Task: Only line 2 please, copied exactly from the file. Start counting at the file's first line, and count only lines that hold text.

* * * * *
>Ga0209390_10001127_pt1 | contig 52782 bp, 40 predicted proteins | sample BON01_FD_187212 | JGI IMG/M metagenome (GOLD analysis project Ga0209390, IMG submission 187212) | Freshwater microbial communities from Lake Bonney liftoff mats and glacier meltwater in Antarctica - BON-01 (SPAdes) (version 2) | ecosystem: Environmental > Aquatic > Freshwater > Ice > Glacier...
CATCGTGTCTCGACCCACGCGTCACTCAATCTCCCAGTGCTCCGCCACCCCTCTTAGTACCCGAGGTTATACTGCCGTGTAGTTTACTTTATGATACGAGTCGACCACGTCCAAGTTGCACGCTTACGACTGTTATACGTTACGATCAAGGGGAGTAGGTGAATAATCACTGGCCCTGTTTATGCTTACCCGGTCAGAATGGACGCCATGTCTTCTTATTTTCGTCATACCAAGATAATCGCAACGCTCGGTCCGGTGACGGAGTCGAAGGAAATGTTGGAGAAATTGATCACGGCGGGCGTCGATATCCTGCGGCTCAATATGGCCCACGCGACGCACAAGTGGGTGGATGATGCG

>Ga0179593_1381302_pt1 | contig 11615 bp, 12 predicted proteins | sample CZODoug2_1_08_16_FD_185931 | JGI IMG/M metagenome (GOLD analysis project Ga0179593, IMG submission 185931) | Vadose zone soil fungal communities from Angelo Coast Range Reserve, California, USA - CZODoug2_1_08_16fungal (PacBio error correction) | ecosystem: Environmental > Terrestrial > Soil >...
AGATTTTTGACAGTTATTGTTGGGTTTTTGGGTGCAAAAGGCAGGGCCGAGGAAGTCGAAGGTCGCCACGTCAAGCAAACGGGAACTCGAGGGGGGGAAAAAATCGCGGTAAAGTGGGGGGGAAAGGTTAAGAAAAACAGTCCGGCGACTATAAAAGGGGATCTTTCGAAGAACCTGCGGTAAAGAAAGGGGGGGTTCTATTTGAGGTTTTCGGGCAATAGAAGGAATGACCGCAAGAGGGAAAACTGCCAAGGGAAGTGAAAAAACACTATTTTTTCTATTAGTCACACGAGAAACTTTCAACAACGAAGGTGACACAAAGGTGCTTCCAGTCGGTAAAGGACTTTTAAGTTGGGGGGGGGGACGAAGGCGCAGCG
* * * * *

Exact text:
CATCGTGTCTCGACCCACGCGTCACTCAATCTCCCAGTGCTCCGCCACCCCTCTTAGTACCCGAGGTTATACTGCCGTGTAGTTTACTTTATGATACGAGTCGACCACGTCCAAGTTGCACGCTTACGACTGTTATACGTTACGATCAAGGGGAGTAGGTGAATAATCACTGGCCCTGTTTATGCTTACCCGGTCAGAATGGACGCCATGTCTTCTTATTTTCGTCATACCAAGATAATCGCAACGCTCGGTCCGGTGACGGAGTCGAAGGAAATGTTGGAGAAATTGATCACGGCGGGCGTCGATATCCTGCGGCTCAATATGGCCCACGCGACGCACAAGTGGGTGGATGATGCG